The Eating Rules October Unprocessed challenge

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Generally, I hate rules. Stay off the green, lush-looking grass? Can’t do it. No outside food or drinks in the movie theater? Um… no. I’m the lady sneaking in a bag of popped microwave popcorn under my coat and pretending to be pregnant with a lumpy baby if anyone gets suspicious.

But as I’ve gotten older, it has come to my attention that some rules have a purpose (and I am not talking about No Singing at the Table, my parents’ favorite rule to enforce when I was growing up. That was the worst rule ever).

No shoes inside the yoga studio? Fine. Nobody wants to find themselves in downward-facing-dog facing dog poop from your sneakers. No eating animal products? Well, duh.

So when my friend Paul sent me a link to the Eating Rules October Unprocessed Challenge, I was enticed. Andrew Wilder, the guy behind Eating Rules, wants to get as many people as possible to pledge to eat only unprocessed foods for the month of October.

Andrew gets that some people (like me) don’t do so well with rules. So if the most you can commit to is a week, or even a day, no problem. Do what you can. That’s my kind of attitude. Here’s the Eating Rules definition of “unprocessed:”
Unprocessed food is any food that could be made by a person with reasonable skill in a home kitchen with readily available, whole-food ingredients.
I read this definition and realized that since I am certainly not a person of “reasonable skill,” I’d have to develop a Reasonably Skilled Alter-Ego to consult about my ingredient choices.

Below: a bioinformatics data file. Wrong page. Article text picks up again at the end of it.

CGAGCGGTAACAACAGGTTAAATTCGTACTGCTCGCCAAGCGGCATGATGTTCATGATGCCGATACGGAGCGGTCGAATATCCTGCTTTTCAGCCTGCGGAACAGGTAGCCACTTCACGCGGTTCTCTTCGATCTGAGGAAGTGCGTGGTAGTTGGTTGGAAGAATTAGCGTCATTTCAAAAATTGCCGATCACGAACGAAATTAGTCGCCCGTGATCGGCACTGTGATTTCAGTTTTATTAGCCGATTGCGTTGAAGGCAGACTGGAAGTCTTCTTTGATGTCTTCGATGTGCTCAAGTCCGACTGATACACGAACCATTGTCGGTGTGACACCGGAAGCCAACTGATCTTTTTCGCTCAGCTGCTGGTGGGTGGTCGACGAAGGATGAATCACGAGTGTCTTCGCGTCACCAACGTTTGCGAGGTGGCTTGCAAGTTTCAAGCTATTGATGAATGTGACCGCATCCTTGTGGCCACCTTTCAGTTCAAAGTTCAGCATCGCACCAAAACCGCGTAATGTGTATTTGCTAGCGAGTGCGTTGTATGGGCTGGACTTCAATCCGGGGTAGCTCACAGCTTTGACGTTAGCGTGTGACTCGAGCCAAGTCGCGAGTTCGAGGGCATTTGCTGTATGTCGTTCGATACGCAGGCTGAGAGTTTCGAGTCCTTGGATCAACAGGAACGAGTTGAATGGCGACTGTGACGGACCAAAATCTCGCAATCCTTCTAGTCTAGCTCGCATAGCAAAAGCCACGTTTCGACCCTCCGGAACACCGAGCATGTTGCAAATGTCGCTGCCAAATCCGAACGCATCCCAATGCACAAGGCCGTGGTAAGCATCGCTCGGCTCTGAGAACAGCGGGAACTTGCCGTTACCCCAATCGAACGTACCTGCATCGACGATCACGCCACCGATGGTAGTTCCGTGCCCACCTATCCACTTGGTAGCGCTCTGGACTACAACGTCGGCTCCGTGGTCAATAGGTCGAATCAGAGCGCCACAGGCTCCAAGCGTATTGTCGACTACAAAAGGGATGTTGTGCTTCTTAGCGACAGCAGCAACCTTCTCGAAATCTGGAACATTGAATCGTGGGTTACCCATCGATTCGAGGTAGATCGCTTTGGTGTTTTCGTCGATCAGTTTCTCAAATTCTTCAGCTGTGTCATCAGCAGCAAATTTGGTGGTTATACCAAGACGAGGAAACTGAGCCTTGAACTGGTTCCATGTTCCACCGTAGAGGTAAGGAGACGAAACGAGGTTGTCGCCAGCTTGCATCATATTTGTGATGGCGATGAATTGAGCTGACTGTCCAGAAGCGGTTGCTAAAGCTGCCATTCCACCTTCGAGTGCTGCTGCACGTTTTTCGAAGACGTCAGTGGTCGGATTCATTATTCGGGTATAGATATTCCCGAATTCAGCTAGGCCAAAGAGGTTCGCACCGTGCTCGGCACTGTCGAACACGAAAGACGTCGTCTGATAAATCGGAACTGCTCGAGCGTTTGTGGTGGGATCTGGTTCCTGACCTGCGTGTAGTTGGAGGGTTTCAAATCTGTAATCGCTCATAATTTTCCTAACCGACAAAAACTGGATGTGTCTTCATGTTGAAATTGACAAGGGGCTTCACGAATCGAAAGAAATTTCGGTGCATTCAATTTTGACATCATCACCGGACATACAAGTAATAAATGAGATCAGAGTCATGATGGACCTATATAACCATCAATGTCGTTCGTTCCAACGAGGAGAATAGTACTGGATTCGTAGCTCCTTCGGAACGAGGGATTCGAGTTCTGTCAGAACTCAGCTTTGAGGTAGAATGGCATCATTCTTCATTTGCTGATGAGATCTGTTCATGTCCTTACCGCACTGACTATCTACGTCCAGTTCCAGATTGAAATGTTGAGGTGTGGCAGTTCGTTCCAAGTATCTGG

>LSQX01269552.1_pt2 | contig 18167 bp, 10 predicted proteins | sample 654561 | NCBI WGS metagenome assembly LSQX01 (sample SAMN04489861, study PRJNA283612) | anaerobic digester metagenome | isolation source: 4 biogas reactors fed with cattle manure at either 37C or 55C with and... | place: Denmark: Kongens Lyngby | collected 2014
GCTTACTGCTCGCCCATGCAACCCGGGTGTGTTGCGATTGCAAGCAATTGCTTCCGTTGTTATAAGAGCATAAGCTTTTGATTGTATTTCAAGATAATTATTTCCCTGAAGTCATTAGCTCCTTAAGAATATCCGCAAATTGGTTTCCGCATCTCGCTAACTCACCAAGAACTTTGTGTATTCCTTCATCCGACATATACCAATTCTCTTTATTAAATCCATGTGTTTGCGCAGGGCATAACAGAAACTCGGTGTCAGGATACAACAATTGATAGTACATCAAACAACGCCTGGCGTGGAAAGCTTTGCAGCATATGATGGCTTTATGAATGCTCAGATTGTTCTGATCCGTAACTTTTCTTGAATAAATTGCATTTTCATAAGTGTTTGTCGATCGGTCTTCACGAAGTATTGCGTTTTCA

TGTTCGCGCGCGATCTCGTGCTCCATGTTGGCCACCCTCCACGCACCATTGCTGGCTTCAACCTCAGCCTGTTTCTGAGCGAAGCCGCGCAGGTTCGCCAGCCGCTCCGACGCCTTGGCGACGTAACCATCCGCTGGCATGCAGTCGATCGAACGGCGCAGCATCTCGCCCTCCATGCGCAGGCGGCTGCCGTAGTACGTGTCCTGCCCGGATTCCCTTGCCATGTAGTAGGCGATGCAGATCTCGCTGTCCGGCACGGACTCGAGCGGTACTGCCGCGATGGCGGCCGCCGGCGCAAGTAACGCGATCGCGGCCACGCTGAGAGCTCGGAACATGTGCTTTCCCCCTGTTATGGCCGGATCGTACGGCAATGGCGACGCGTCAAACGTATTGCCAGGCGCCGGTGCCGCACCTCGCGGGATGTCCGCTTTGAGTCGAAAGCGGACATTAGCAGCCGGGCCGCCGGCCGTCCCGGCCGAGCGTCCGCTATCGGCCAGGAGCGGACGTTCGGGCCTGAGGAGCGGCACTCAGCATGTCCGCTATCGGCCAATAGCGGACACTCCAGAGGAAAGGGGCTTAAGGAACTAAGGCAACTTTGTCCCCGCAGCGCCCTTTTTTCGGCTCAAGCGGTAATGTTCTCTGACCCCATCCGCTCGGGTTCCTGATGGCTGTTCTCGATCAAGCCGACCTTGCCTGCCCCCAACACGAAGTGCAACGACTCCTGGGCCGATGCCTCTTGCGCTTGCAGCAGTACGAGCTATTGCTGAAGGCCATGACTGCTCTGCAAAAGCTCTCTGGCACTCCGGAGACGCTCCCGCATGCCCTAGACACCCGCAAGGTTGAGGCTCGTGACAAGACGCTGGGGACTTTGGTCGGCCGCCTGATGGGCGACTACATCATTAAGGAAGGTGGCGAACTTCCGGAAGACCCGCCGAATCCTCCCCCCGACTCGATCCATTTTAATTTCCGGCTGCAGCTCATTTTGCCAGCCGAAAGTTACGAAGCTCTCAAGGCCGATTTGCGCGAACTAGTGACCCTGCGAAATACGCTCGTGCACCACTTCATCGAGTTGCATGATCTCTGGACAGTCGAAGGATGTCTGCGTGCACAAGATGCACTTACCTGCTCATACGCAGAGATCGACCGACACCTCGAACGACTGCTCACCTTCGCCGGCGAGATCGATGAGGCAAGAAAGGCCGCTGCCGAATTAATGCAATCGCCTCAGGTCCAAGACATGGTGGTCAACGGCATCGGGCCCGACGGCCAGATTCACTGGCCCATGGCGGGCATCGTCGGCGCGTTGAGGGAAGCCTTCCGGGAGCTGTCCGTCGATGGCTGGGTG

My Reasonably Skilled Alter-Ego would be tall, graceful, and soft-spoken, and her kitchen would be stocked with all kinds of helpful tools and appliances. She wouldn’t be afraid of the blender or intimidated by Indian spices. And she would always be around to take over when I got discouraged.

So I pledged! Not only did I pledge, I’ll be writing a guest post at some point this month. At first I was confused when Andrew told me I’d be the only vegan writing about the challenge. But once I thought about it, it made sense. Lots of my staple vegan substitutes are processed, and cutting them out is going to be a real struggle.

I went through my kitchen this morning to identify the foods I’m going to have to binge on for the next two days avoid next month:

Cheerios
Oroweat bread
Earth Balance spread
Almond Breeze almond milk
Trader Joe’s pita chips
Trader Joe’s hummus dip
CLIF bars

Yes, CLIF bars. The biggest challenge of all. Since I became a vegan, CLIF bars have been my go-to snack to avoid starvation when I find myself on campus in a vegan desert of fast food chains. But for all their convenience, they are processed, and thus on the no-eat list for October.

I’m going to hit up the Isla Vista Coop today to investigate possibilities for unprocessed almond milk (but my Reasonably Skilled Alter-Ego might have to make some in the food processor for me).

If you want to pledge, too (and I hope you do!), visit Eating Rules here.

Meghan Joyce | Facebook
Meghan has been a vegan for a few months and blogs about it at MeghanTheVeghan.blogspot.com. She's a PhD student in musicology, an opera singer, and a yoga enthusiast who loves eating and loves the world.


Photo credit: Eating Rules



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